The second option, LASIK, was known as the "flap & zap". This is what I had. It does both eyes in the same appointment, and your recovery time is effectively overnight.

First you need to have an appointment or two to measure your eyes curvature and to work out the desired changes. The worse your eyesight is, the more chance that you will not end up with 20/20 vision. The technique was better for short sighted folks than long sighted folks, and it can also correct astigmatism (rugby ball shaped eyes).

So, onto the procedure. First up, you sit on a bench and the optician/surgeon marks your eye with a permanent (ish) marker so that he knows which way is up when you are lying down. This is important as when you do lie down, your eyeball will rotate a bit. Then you lie down. You then get some eyedrops that are a local anaesthetic (I think you have some pain receptors there!). Next up, they tape back your eyelids on one eye and get out a whizzy little gadget called a "micro-keratome" (I think) which is effectively a miniature circular saw that runs along a "U" shaped rail. It also comes with a sucker, which they attach to your eyeball prior to flicking the switch to power it up. Here, at the time, surgeries were offering either the "U" shaped rail, or some surgeries offered the "C" shaped rail. The "C" shaped one was the "old-tech", and there were issues with the flaps then not reseating themselves properly as the hinge part in the open end of the C would be somewhat strained.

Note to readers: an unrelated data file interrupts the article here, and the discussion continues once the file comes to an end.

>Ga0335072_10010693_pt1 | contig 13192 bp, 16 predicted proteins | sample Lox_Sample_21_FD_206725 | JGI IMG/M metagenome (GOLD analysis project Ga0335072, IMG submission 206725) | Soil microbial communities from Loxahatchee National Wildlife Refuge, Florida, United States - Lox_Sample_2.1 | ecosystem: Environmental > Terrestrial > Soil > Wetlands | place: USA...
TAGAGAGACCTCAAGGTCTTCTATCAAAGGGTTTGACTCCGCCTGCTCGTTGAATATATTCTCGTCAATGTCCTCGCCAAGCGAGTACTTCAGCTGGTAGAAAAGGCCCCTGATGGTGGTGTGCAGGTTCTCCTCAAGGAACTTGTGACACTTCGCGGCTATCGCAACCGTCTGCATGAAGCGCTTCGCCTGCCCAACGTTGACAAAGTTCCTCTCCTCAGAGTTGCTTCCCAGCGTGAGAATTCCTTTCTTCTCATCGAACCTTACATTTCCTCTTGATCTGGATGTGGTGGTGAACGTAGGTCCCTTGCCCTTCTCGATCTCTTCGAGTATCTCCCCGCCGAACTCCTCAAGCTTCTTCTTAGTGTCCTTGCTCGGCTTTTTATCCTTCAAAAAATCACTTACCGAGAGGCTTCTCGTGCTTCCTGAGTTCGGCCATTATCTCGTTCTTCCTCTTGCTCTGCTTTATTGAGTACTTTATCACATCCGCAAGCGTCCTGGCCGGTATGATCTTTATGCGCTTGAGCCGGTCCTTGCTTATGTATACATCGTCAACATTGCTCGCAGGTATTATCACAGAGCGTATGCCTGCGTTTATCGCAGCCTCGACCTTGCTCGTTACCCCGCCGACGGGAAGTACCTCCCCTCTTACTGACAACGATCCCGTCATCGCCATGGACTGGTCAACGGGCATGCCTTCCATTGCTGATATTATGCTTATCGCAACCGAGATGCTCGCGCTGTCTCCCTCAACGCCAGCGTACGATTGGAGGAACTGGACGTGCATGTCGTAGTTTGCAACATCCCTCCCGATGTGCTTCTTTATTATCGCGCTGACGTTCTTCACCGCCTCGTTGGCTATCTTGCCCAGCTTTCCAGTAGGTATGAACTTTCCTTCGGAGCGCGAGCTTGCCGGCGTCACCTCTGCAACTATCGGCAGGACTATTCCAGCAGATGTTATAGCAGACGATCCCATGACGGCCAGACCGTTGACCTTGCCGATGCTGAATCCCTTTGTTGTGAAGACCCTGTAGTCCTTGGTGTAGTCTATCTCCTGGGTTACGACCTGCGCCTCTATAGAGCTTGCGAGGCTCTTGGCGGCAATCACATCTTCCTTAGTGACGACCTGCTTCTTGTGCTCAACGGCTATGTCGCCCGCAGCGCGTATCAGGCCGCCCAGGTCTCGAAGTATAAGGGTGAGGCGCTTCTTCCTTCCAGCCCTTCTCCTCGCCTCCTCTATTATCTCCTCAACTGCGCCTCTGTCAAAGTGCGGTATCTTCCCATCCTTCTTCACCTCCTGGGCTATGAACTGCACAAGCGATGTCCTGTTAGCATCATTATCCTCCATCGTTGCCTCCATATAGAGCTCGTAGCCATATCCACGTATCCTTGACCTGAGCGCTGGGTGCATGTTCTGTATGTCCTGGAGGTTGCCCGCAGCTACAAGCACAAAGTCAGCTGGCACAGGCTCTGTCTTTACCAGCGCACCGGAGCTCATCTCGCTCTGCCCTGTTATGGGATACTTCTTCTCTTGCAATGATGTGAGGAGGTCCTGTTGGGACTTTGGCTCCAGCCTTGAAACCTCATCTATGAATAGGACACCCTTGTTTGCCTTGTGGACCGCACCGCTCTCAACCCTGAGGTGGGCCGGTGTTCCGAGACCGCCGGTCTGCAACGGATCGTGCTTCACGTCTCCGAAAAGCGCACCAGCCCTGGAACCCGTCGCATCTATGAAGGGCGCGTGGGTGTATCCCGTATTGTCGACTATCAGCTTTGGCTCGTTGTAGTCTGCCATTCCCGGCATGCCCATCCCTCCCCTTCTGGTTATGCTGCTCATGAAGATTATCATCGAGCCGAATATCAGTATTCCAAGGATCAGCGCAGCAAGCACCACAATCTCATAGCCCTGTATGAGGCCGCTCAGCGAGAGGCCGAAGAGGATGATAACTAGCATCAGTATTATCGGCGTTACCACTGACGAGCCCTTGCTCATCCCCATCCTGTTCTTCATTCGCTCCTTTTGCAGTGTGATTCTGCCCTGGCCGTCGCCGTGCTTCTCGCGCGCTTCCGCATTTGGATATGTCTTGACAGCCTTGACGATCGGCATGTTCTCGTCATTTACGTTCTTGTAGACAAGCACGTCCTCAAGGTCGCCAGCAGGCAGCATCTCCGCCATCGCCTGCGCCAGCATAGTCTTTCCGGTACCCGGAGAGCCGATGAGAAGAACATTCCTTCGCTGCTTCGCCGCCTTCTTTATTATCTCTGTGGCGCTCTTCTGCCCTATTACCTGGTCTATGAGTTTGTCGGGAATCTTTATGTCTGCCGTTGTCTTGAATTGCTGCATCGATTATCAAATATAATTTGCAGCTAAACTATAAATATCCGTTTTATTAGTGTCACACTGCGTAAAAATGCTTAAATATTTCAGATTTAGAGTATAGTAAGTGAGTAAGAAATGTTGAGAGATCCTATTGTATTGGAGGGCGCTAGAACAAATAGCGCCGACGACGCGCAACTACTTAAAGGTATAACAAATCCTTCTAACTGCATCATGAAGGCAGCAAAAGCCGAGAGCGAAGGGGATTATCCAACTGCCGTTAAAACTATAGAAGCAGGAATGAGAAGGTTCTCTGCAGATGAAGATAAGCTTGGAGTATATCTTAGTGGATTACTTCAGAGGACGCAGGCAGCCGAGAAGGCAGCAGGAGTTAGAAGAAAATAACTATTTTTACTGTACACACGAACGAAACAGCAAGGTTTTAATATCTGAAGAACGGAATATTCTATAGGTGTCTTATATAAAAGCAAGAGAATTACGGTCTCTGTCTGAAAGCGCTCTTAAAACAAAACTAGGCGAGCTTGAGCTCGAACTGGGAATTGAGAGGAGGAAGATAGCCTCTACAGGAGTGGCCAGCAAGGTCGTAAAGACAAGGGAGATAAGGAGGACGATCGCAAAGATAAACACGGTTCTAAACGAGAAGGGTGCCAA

Anyhow, they switch on the saw and carve a "U" shape out of the surface of the eyeball. Here your vision goes a tad blurry due to the tears (but no pain!). They remove the saw (leaving the sucker, I think, as it helps stabilise your eye position) and you see the surgeon appear wielding a pointy stick which he proceeds to poke you in the eye with. What he does is flip the flap up. Here your vision goes really blurry. Next, a ruddy great machine with a small red light on is pushed into place above your eye. This is the laser, and you stare into the light while you hear the high frequency zap-zap-zap (think the sparks from a piezoelectric lighter) and smell the burning flesh (not too unpleasant). I like to think that I could see where the laser was hitting as it carved my eye up - I think it swept around in an anti-clockwise direction. Anyhow, once the zapping stops your eye is carved into shape. It's worth noting that the laser equipment can tolerate some eye movement as it has a camera pointed at your eye too, to ensure that the zap it's going to do is aimed at the right place. It's also a gradual process so that it can afford to be slightly out a few times. Still - you need to make an effort to keep your eye from wandering.

Next up, you see that blurry shape that is the optician/surgeon come in with that pointy stick, and the flap is then flipped shut. The sucker removed, and an eye-patch applied. Then you repeat it on the next eye.

After it's all complete, you go sit in a dark room for an hour or two before you are allowed to go home. Wear sunglasses for the way home and for the rest of the day. You would also be sent home with some drops for your eyes (that anaesthetic, again) that you should put in every hour or so or suffer some discomfort. I stuck my drops in and then went straight to bed - slept like a baby (which is a misnomer, in itself) and woke up with slightly sore eyes, but near perfect vision.

Over the next week or two, expect fluctuations in your eyesight, but it should settle down.

Note: you have a small, but non-trivial chance of ending up with imperfect vision that may still require correction for things like driving.

Was it worth it? Yep, indeedy. I was rather fed up with glasses, and contact lenses were a right pain in the behind.
Posted by: Hiheels
« on: 12 March, 2009, 09:31:50 AM »

..what was it like? Painful? If so, for how long?
Were you long or short sighted and did it cure it completely?
How long do the effects last? (I would imagine that varies).